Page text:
Tuesday, June 29, 2010

birthday to remember

I celebrated my birthday this past Saturday, and I want to first and foremost thank everyone for all of the love they showed me that day. Before I came here, I worried that out of sight would mean out of mind. That I would live my life here and people would go on living their lives at home with the time and distance creating a rift between us. Luckily, I have never felt that way since I actually arrived, and in fact have come to feel and appreciate those bonds now more than ever. I have already talked a lot about this, and I am sure I will do so even more in the future, but I had to say it again here.

This past weekend I went to the neighboring town of Ibanda to visit two of my losest PCV friends Charlene and Brian and to celebrate my birthday.

Before I go on with my day, I need you to know something about me. One of my favorite ways to mark special occasions is by severe overeating. Whether it be exclusively eating Chicago deep-dish pizza during a 3 day trip with Danimal, a gluttonous Super Bowl eating competition with Ian, Mix, and Fro, ungodly amounts of protein after the completion of a particularly brutal day of lifting legs with Pat, ludicrous amounts of Grandma’s Pizza + Katzinger’s Deli for the OSU football game with Luke, Rees, Ally and Katie, ice cream for just about any movie night with Mike, and especially the incomparable feasts during holidays with the Lebanese Mafia. Although I generally do my best to always eat healthy, these special occasions are one of my favorite ways to celebrate.

Anyway, this past birthday was no different. After a relatively nutritious breakfast of banana, cocoa, and peanut butter oatmeal, we made our way from Brian’s to Charlene’s. There, we dined on a lunch of GIANT chocolate chunk and banana pancakes. Lacking syrup, we topped them off with a selection of powdered sugar, honey, and/or peanut butter.

After lunch, Charlene dragged Brian and my bloated asses out of the house to meet up with a Brother from a nearby church. The Brother had asked if we would attend some school celebration with him, and against our urges to immediately take an afternoon nap, we went. We appeared to be right on-time because as we walked in the MC announced that the celebration had officially begun as the guests of honor had arrived. I looked around to see who the guests of honor were, both curious and a bit embarrassed that we were entering a room of tuxedo and dress clad teens and probably even more elaborately dressed guests of honor while we had on only our t-shirts and jeans. To both my horror and amusement, I saw every head in the house turn toward us as cameras’ flash bulbs began to pop. For a few seconds I felt bad for the real guest of honor as clearly these misinformed kids had thought that the only white people in the room must surely be the guests of honor. Unfortunately, I was the misinformed one. Apparently the Brother, along with his three American friends were, in fact, said guests of honor to these students’ prom. After taking our seats on stage, we introduced ourselves over the microphone to the student body, where much to the chagrin of mine and Brian’s bellies, we were served lunch and cake, which, knowing our manners better then to refuse a Ugandan’s offer of food, we accepted and ate. Feeling even more stuffed than before and still largely uncomfortable, we began hatch out our exit strategy. Before we could put our plan into motion, however, the MC announced that the ceremony part of the celebration was over and that the dance would officially begin with the guests of honor taking the stage first to “show everyone how they dance in America”. Dancing on stage in front of hundreds of people I don’t know could probably best be described under the heading: My Worst Nightmare, but I did it anyway, and at the very least lived to laugh about it.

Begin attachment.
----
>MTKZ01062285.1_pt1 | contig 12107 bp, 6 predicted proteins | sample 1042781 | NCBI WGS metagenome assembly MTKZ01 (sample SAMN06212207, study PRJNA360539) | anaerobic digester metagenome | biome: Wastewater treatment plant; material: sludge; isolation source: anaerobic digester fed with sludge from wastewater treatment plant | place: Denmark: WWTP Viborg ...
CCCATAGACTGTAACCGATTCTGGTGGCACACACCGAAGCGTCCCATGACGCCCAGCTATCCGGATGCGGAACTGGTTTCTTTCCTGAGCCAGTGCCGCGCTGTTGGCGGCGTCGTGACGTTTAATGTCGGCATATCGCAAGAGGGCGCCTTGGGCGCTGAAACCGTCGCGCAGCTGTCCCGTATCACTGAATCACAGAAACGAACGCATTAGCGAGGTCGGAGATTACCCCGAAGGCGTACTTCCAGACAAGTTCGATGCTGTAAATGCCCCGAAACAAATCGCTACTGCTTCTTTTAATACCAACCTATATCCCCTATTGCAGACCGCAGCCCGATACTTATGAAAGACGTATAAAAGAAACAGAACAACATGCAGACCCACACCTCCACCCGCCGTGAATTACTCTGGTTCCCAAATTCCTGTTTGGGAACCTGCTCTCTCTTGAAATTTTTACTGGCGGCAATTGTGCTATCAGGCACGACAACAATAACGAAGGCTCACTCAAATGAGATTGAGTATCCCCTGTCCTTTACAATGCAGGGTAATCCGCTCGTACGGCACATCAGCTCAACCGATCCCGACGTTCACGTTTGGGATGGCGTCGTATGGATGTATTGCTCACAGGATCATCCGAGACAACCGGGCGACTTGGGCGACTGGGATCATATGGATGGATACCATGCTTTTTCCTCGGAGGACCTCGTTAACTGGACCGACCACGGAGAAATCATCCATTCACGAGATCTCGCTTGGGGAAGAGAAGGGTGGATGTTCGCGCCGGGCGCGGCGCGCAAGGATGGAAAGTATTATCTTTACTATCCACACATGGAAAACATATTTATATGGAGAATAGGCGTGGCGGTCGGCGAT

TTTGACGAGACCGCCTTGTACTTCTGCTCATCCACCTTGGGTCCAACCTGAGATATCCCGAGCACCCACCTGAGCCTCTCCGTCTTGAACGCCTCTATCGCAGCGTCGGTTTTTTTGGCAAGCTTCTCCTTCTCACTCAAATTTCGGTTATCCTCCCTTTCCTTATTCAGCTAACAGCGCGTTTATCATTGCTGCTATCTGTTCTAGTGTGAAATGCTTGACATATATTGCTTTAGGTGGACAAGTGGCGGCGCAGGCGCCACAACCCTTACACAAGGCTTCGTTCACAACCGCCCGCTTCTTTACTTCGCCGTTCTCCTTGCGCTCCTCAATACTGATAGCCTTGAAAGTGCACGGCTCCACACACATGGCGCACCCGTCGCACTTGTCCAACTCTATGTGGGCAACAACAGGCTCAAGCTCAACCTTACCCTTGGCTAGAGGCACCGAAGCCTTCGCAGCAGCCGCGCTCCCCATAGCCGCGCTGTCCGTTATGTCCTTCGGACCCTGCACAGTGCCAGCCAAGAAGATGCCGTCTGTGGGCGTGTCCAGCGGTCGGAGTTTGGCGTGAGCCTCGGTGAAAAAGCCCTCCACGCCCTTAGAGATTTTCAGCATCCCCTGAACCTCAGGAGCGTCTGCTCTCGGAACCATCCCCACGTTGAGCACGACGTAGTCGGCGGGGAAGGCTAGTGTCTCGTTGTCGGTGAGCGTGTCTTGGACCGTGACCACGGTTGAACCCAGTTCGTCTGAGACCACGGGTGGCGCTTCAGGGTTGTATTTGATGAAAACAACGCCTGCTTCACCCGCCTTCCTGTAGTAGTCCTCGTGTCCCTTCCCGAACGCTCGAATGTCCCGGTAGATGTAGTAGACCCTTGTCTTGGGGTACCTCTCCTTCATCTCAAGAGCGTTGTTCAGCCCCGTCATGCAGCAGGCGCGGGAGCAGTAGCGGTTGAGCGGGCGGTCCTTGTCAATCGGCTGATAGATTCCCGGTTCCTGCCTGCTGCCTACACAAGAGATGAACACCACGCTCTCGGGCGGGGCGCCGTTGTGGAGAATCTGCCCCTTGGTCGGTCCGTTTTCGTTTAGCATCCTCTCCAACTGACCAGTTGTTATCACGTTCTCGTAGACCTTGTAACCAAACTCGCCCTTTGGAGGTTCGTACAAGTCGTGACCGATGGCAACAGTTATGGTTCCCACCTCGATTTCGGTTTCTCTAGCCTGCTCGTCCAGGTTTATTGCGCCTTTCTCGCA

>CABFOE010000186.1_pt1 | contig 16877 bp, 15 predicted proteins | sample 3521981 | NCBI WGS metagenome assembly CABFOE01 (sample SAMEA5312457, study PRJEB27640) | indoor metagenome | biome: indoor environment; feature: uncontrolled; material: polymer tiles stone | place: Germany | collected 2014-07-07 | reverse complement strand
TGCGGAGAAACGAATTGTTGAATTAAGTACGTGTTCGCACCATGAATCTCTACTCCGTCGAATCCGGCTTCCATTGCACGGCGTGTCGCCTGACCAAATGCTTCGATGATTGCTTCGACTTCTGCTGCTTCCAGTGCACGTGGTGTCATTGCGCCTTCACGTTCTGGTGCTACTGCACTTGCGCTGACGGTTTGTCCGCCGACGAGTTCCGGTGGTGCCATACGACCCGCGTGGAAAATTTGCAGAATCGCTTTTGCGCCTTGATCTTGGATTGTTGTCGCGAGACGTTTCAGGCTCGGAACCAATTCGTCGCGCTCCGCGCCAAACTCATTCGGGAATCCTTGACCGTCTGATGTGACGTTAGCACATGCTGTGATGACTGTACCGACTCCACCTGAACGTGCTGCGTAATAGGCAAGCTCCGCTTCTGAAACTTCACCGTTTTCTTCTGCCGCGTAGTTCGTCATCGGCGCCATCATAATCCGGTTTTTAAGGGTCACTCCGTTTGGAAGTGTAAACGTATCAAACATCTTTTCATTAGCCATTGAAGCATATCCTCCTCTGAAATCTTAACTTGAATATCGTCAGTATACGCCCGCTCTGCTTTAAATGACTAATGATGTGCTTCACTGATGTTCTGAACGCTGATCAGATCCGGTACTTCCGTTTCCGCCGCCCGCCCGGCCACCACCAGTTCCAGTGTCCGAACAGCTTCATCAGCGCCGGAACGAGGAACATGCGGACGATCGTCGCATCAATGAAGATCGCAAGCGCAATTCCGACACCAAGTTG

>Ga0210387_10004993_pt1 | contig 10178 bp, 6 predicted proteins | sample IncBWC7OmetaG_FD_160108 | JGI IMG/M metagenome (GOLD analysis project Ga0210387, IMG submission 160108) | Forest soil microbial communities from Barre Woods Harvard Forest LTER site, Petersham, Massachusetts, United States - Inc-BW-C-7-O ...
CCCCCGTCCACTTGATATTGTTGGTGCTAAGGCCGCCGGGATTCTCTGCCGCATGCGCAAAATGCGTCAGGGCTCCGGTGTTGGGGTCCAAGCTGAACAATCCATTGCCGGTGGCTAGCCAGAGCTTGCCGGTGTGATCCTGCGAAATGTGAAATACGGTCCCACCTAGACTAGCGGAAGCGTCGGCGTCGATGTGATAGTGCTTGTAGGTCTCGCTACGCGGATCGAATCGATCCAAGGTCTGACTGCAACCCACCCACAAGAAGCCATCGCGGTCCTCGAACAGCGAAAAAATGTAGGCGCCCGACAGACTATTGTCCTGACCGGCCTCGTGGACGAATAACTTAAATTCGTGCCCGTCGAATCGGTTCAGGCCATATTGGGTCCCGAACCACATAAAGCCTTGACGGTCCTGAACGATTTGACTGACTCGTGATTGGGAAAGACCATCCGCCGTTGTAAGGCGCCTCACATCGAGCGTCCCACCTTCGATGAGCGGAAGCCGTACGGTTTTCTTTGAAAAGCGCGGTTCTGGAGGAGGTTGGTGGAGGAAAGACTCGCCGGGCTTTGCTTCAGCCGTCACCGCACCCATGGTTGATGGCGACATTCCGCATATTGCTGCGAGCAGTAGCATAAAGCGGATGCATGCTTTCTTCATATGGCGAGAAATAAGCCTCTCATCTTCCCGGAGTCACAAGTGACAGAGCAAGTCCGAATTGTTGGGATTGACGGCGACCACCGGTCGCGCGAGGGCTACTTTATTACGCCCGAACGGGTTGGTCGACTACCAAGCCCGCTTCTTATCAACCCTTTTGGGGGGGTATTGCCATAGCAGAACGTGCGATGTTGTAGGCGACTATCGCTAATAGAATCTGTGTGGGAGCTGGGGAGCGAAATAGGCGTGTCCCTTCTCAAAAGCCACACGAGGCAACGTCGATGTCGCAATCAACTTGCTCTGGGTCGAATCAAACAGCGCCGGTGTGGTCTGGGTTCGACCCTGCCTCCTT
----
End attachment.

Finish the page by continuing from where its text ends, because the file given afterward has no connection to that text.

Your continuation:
After the dance, we got the hell out there and headed back to Charlene’s. We had only a couple hours before we had to head into town to watch the then highly anticipated US Soccer match vs. Ghana. Before we went, however, we were obligated to eat the peanut butter cake with chocolate icing that Charlene had made for my birthday. Apparently they had caught on to my affinity for chocolate and peanut butter. We had all thought that we were completely stuffed, but our three-man destruction of that cake implied otherwise.

We then headed into town for dinner (I was contractually obligated to continue the gluttony) and the match. We ate rolex’s (basically like egg burritos), drank a few beers, and when Landon Donovan equalized we absolutely lost our minds with euphoria. I was having one of the best birthdays I can remember. Our ultimate loss to Ghana, on the other hand, was a bit hard to swallow. I tried to joke that at least my first son’s name was still up in the air as Landon Danger Szaronos would not be made obligatory by a US World Cup title (Danger, however, is definitely still on the table). By the time the final seconds ticked off from the match in extra time my euphoric mood had completely disipated. An almost perfect birthday. I looked down at my watch to discover that it was 12:03, June 27th. Maybe my birthday had ended on a high note.

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